Plas­tic pil­ing up in wake of China ban

Marlborough Express - - FRONT PAGE -

China’s de­ci­sion to stop ac­cept­ing plas­tic waste from other coun­tries is caus­ing plas­tic to pile up around the globe, and wealthy coun­tries must find a way to slow the ac­cu­mu­la­tion of one of the most ubiq­ui­tous ma­te­ri­als on the planet, a group of sci­en­tists says.

The sci­en­tists sought to quan­tify the im­pact of the Chi­nese im­port ban on the world­wide trade in plas­tic waste, and found that other na­tions might need to find a home for more than 110 mil­lion tonnes of plas­tic by 2030.

The ban went into ef­fect on De­cem­ber 31, 2017, and the stock­pil­ing trend is set to worsen, the sci­en­tists say.

Wealthy coun­tries such as the United States, Ja­pan and Ger­many have long sent their plas­tic re­cy­clables to China, but the coun­try doesn’t want to be the world’s dump­ing ground for plas­tic any more. The study found that China has taken more than 105m tonnes of the ma­te­rial since 1992, the equiv­a­lent of the weight of more than 300 Em­pire State Build­ings.

The change is forc­ing coun­tries to re­think how they deal with plas­tic waste.

Coun­tries needed to be more se­lec­tive about what they chose to re­cy­cle, and more fas­tid­i­ous about reusing plas­tics, said Amy Brooks, first au­thor on the study and a doc­toral stu­dent in en­gi­neer­ing at the Univer­sity of Ge­or­gia. In the mean­time, Brooks said, more plas­tic waste was likely to be in­cin­er­ated or sent to land­fills.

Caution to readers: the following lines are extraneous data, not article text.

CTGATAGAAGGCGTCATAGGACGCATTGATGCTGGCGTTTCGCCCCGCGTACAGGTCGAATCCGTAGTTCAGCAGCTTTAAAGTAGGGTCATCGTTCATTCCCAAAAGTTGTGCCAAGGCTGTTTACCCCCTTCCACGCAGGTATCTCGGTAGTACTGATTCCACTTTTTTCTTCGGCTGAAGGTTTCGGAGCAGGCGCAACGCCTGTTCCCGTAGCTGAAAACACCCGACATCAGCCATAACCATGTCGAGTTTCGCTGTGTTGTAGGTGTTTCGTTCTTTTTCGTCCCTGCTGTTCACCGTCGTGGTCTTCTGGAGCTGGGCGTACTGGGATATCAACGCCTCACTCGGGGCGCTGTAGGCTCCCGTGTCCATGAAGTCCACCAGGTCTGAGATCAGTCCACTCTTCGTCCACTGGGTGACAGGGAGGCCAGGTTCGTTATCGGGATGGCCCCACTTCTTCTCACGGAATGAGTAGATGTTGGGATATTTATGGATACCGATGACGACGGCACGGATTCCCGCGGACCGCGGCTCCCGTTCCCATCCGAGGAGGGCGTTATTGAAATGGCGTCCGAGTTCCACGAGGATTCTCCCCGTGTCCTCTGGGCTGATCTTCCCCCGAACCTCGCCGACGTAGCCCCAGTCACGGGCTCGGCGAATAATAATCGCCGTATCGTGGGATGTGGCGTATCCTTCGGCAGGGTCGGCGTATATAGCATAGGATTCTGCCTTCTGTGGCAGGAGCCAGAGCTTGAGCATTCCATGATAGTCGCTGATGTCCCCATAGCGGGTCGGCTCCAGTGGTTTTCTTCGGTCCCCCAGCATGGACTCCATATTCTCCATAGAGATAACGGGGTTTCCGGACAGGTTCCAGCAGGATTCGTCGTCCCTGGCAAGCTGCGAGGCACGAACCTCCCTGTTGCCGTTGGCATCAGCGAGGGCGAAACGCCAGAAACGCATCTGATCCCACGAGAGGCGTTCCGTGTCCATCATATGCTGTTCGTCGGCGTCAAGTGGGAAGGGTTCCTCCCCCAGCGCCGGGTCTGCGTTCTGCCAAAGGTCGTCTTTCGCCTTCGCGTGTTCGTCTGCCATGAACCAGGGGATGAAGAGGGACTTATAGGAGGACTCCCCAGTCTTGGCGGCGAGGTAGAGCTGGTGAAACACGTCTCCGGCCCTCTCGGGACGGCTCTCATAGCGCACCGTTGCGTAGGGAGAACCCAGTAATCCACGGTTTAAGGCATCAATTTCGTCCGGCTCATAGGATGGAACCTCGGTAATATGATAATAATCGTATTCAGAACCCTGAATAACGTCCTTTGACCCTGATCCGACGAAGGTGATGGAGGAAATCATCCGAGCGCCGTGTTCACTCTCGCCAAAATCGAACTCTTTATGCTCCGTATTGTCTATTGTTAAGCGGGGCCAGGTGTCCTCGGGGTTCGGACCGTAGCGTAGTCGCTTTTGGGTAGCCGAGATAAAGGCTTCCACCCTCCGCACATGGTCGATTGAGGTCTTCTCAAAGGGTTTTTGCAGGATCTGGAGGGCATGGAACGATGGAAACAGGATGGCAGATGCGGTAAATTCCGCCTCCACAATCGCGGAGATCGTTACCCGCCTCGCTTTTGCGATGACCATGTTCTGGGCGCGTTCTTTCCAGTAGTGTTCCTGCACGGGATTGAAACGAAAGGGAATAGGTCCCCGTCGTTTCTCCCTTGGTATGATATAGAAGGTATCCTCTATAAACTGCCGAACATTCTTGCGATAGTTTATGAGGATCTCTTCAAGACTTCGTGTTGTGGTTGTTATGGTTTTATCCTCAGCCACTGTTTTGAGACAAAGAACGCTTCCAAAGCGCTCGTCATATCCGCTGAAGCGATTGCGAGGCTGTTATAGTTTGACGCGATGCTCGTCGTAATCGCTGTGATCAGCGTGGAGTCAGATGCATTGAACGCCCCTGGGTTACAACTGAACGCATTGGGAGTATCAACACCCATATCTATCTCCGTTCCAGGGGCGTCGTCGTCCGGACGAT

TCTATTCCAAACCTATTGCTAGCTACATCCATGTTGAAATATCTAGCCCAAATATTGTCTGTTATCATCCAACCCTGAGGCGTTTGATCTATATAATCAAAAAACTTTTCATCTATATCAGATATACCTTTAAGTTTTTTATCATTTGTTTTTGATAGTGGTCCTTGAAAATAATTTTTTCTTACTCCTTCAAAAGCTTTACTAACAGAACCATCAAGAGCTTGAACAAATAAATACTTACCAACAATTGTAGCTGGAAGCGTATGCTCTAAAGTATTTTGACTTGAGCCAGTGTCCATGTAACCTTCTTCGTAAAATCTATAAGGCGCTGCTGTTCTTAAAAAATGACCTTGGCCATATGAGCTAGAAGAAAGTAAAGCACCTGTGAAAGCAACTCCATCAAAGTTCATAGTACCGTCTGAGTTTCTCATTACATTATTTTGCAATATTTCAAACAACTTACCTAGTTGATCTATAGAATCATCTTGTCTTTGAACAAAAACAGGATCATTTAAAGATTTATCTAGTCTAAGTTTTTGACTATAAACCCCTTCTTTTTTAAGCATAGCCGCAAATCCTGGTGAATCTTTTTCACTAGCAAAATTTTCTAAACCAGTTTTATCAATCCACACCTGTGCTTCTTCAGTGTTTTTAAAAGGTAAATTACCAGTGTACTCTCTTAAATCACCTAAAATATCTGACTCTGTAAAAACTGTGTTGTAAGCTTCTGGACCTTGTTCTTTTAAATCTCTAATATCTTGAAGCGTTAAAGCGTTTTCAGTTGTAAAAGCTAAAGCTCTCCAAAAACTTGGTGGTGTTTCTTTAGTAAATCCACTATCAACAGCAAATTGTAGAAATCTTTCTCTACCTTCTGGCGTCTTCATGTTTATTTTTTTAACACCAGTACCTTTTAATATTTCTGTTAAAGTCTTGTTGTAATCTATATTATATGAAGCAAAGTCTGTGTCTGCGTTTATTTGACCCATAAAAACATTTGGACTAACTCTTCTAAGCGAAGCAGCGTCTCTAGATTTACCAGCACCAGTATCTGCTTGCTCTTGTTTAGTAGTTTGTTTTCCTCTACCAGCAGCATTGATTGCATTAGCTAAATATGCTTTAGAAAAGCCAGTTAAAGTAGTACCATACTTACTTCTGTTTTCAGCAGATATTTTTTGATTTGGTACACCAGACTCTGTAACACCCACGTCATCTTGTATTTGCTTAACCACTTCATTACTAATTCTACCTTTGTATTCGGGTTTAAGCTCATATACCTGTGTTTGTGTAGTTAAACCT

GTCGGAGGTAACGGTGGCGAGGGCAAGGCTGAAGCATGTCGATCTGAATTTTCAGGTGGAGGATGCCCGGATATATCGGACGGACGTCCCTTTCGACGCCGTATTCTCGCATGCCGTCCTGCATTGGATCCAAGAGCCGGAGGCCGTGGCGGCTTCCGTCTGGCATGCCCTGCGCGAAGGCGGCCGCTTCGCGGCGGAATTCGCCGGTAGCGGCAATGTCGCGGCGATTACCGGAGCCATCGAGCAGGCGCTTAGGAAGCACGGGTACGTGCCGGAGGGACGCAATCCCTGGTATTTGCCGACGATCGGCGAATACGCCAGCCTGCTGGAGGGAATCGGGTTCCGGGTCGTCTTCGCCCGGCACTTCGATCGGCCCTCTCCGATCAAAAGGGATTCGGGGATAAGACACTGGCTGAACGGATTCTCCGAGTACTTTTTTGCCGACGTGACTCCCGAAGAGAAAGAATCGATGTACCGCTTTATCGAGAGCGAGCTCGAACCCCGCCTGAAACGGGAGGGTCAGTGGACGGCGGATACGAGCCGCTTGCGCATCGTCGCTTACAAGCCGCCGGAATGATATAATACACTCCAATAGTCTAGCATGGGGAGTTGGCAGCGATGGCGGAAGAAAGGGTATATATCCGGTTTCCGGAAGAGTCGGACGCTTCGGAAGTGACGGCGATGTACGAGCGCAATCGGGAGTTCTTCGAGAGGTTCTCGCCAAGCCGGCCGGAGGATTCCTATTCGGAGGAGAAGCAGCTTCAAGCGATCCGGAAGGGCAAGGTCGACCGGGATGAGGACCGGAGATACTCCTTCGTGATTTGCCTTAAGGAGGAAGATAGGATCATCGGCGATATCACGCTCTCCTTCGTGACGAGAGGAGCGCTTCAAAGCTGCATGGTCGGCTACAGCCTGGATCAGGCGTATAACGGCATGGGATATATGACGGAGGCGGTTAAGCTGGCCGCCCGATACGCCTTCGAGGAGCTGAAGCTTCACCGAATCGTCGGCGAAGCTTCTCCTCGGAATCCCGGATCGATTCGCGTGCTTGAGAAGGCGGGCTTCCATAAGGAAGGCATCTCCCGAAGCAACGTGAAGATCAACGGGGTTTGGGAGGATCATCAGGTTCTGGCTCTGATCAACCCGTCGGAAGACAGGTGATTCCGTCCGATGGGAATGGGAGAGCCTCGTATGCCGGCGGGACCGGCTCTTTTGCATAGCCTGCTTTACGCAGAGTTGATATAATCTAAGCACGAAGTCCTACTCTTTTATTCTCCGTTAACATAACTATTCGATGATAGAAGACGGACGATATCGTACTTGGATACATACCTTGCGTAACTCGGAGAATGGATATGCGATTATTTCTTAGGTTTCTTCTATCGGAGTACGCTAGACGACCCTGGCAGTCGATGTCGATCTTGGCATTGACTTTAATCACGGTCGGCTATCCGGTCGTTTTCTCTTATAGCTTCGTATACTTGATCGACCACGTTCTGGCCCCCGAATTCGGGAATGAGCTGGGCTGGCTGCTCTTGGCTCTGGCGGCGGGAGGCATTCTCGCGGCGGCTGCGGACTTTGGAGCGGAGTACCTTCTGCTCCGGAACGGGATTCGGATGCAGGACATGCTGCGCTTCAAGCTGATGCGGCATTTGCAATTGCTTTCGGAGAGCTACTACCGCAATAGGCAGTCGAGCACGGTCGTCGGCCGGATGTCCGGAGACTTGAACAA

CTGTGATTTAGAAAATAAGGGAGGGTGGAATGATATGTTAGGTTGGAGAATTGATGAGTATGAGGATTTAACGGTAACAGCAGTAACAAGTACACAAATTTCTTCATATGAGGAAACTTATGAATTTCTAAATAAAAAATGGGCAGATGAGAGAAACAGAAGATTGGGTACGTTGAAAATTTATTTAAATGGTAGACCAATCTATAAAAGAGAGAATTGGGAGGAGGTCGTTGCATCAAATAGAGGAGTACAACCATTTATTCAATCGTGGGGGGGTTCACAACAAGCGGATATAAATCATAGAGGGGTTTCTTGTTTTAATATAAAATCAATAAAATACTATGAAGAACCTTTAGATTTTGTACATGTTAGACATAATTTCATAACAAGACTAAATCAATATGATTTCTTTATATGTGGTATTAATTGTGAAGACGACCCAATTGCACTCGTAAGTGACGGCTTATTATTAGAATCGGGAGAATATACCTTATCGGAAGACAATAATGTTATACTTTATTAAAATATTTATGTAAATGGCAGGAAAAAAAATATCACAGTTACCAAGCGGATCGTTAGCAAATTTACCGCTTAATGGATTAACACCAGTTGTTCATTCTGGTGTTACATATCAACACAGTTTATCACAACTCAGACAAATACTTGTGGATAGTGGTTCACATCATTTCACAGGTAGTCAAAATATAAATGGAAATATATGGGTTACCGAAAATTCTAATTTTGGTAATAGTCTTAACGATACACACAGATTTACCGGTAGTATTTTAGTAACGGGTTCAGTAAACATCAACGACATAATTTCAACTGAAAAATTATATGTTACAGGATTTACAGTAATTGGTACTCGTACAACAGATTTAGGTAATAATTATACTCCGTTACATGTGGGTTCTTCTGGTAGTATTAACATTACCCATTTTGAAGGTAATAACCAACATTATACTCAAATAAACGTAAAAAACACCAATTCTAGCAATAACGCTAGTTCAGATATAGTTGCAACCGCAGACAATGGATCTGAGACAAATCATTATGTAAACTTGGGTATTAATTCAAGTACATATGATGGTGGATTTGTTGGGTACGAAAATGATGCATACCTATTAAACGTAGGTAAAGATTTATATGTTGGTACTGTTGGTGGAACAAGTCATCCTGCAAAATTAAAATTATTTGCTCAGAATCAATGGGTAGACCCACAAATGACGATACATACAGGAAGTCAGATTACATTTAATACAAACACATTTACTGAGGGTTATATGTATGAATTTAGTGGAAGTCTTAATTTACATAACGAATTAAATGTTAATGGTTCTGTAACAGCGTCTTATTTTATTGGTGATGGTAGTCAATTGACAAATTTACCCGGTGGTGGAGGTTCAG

‘‘This is a wakeup call. His­tor­i­cally, we’ve been depend­ing on China to take in this re­cy­cled waste, and now they are say­ing no. That waste has to be man­aged, and we have to man­age it prop­erly.’’

The study was pub­lished yes­ter­day in the jour­nal Sci­ence Ad­vances. Us­ing United Na­tions data, it found that China has dwarfed all other plas­tics im­porters, ac­count­ing for about 45 per cent of the world’s plas­tic waste since 1992.

The ban is part of a larger crack­down on for­eign garbage, which is viewed as a threat to health and the en­vi­ron­ment.

Some coun­tries that have seen an in­crease in plas­tic waste im­ports since China’s ban – such as Thai­land, Viet­nam and Malaysia – were al­ready look­ing to en­force bans of their own be­cause they were quickly be­com­ing over­bur­dened, Brooks said.

The study il­lus­trated that plas­tic, with its wide ar­ray of uses and for­mu­la­tions, was more dif­fi­cult to re­cy­cle than other ma­te­ri­als, such as glass and alu­minium, said Sherri Mason, who was not in­volved in the study and is the chair of the geology and en­vi­ron­men­tal sciences de­part­ment at the State Univer­sity of New York at Fre­do­nia.

Many con­sumers at­tempted to re­cy­cle plas­tic prod­ucts that could not ul­ti­mately be re­cy­cled, Mason said. One so­lu­tion could be to sim­plify the va­ri­ety of plas­tics used to make prod­ucts.

‘‘We have to con­front this ma­te­rial and our use of it, be­cause so much of it is sin­gle-use dis­pos­able plas­tic, and this is a ma­te­rial that doesn’t go away,’’ Mason said.

The plas­tics im­port ban has at­tracted the at­ten­tion of the US re­cy­cling in­dus­try. The Na­tional Re­cy­cling Coali­tion said in May that it must ‘‘fun­da­men­tally shift how we speak to the public’’ and ‘‘how we col­lect and process’’ re­cy­clables. –AP

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